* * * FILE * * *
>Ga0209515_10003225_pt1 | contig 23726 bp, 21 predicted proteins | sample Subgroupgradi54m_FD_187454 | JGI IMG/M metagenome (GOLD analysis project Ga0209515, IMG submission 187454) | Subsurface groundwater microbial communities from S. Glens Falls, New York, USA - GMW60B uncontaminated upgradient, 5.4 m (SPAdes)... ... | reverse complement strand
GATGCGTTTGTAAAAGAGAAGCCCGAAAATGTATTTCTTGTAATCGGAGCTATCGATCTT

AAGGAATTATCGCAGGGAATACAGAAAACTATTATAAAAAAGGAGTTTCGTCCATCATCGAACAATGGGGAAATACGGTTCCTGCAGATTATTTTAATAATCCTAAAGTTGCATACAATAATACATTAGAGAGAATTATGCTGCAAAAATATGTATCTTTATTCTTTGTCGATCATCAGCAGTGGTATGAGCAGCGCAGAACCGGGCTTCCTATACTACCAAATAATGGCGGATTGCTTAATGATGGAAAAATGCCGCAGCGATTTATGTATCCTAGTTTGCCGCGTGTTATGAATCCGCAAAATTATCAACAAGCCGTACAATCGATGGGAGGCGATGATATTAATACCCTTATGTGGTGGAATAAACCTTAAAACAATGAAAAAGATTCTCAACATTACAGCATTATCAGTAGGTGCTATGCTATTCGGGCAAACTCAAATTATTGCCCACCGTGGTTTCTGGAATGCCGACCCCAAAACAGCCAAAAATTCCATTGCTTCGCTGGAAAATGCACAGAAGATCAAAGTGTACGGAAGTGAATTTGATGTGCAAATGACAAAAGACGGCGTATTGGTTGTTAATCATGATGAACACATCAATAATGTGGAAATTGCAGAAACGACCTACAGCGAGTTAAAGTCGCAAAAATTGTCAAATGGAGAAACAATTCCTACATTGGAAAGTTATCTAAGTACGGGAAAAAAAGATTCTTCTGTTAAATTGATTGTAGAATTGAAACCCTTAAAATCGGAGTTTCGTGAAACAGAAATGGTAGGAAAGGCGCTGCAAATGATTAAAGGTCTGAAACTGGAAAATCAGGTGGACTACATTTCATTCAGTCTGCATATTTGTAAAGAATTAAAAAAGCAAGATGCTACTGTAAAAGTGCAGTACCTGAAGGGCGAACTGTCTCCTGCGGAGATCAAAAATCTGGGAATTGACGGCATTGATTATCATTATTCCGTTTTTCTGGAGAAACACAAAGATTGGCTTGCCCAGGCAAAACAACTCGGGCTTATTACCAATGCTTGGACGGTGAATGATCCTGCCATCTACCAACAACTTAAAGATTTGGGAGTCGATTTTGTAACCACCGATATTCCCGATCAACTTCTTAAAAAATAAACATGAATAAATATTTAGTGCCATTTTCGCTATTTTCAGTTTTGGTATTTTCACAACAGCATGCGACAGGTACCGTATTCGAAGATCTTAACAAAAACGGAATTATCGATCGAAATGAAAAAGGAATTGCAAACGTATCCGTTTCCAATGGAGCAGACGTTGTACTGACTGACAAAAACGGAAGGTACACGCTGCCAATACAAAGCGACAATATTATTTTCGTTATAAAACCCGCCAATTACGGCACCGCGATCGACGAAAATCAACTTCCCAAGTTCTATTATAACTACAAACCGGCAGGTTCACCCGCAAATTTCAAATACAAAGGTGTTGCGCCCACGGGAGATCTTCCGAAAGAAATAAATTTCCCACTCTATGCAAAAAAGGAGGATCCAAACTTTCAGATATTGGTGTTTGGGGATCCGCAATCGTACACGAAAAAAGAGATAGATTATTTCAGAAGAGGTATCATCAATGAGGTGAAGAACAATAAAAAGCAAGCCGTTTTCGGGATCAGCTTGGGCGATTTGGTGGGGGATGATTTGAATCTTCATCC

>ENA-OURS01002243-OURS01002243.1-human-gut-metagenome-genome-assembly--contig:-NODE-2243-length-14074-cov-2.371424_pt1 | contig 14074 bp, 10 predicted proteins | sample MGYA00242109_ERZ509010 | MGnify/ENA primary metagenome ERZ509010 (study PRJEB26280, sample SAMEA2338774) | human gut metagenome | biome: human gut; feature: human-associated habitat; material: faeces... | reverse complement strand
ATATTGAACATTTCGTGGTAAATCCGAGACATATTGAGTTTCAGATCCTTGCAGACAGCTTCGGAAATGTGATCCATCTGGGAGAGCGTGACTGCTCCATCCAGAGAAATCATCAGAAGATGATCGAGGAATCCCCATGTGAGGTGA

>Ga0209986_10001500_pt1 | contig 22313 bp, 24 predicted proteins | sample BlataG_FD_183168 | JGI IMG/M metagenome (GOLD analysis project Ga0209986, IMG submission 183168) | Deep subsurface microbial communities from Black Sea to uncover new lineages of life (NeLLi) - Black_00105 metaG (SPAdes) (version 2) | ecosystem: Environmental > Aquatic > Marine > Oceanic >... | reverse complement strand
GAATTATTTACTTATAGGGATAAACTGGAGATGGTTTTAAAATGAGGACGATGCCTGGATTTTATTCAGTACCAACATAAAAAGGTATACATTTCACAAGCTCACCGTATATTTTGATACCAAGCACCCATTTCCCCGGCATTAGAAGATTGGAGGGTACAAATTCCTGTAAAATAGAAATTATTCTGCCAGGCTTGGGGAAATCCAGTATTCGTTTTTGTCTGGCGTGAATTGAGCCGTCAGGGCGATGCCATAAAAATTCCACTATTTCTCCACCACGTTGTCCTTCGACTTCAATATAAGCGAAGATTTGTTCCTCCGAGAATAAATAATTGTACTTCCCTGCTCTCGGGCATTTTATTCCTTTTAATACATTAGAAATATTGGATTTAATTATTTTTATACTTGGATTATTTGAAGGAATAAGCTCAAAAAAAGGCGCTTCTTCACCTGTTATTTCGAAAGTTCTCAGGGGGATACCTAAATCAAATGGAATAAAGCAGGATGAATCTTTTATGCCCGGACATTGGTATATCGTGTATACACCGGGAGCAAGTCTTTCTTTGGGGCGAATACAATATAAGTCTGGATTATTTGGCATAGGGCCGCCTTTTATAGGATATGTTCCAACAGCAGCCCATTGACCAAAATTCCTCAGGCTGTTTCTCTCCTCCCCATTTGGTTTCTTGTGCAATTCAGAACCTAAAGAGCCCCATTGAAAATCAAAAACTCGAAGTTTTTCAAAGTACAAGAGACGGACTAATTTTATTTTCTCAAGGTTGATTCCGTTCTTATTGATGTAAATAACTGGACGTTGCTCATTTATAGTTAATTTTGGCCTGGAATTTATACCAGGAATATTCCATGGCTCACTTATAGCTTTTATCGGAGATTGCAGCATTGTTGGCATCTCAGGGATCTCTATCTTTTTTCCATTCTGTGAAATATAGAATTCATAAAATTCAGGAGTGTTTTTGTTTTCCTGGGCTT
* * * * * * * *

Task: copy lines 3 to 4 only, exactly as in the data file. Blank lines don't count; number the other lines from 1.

AAGGAATTATCGCAGGGAATACAGAAAACTATTATAAAAAAGGAGTTTCGTCCATCATCGAACAATGGGGAAATACGGTTCCTGCAGATTATTTTAATAATCCTAAAGTTGCATACAATAATACATTAGAGAGAATTATGCTGCAAAAATATGTATCTTTATTCTTTGTCGATCATCAGCAGTGGTATGAGCAGCGCAGAACCGGGCTTCCTATACTACCAAATAATGGCGGATTGCTTAATGATGGAAAAATGCCGCAGCGATTTATGTATCCTAGTTTGCCGCGTGTTATGAATCCGCAAAATTATCAACAAGCCGTACAATCGATGGGAGGCGATGATATTAATACCCTTATGTGGTGGAATAAACCTTAAAACAATGAAAAAGATTCTCAACATTACAGCATTATCAGTAGGTGCTATGCTATTCGGGCAAACTCAAATTATTGCCCACCGTGGTTTCTGGAATGCCGACCCCAAAACAGCCAAAAATTCCATTGCTTCGCTGGAAAATGCACAGAAGATCAAAGTGTACGGAAGTGAATTTGATGTGCAAATGACAAAAGACGGCGTATTGGTTGTTAATCATGATGAACACATCAATAATGTGGAAATTGCAGAAACGACCTACAGCGAGTTAAAGTCGCAAAAATTGTCAAATGGAGAAACAATTCCTACATTGGAAAGTTATCTAAGTACGGGAAAAAAAGATTCTTCTGTTAAATTGATTGTAGAATTGAAACCCTTAAAATCGGAGTTTCGTGAAACAGAAATGGTAGGAAAGGCGCTGCAAATGATTAAAGGTCTGAAACTGGAAAATCAGGTGGACTACATTTCATTCAGTCTGCATATTTGTAAAGAATTAAAAAAGCAAGATGCTACTGTAAAAGTGCAGTACCTGAAGGGCGAACTGTCTCCTGCGGAGATCAAAAATCTGGGAATTGACGGCATTGATTATCATTATTCCGTTTTTCTGGAGAAACACAAAGATTGGCTTGCCCAGGCAAAACAACTCGGGCTTATTACCAATGCTTGGACGGTGAATGATCCTGCCATCTACCAACAACTTAAAGATTTGGGAGTCGATTTTGTAACCACCGATATTCCCGATCAACTTCTTAAAAAATAAACATGAATAAATATTTAGTGCCATTTTCGCTATTTTCAGTTTTGGTATTTTCACAACAGCATGCGACAGGTACCGTATTCGAAGATCTTAACAAAAACGGAATTATCGATCGAAATGAAAAAGGAATTGCAAACGTATCCGTTTCCAATGGAGCAGACGTTGTACTGACTGACAAAAACGGAAGGTACACGCTGCCAATACAAAGCGACAATATTATTTTCGTTATAAAACCCGCCAATTACGGCACCGCGATCGACGAAAATCAACTTCCCAAGTTCTATTATAACTACAAACCGGCAGGTTCACCCGCAAATTTCAAATACAAAGGTGTTGCGCCCACGGGAGATCTTCCGAAAGAAATAAATTTCCCACTCTATGCAAAAAAGGAGGATCCAAACTTTCAGATATTGGTGTTTGGGGATCCGCAATCGTACACGAAAAAAGAGATAGATTATTTCAGAAGAGGTATCATCAATGAGGTGAAGAACAATAAAAAGCAAGCCGTTTTCGGGATCAGCTTGGGCGATTTGGTGGGGGATGATTTGAATCTTCATCC

>ENA-OURS01002243-OURS01002243.1-human-gut-metagenome-genome-assembly--contig:-NODE-2243-length-14074-cov-2.371424_pt1 | contig 14074 bp, 10 predicted proteins | sample MGYA00242109_ERZ509010 | MGnify/ENA primary metagenome ERZ509010 (study PRJEB26280, sample SAMEA2338774) | human gut metagenome | biome: human gut; feature: human-associated habitat; material: faeces... | reverse complement strand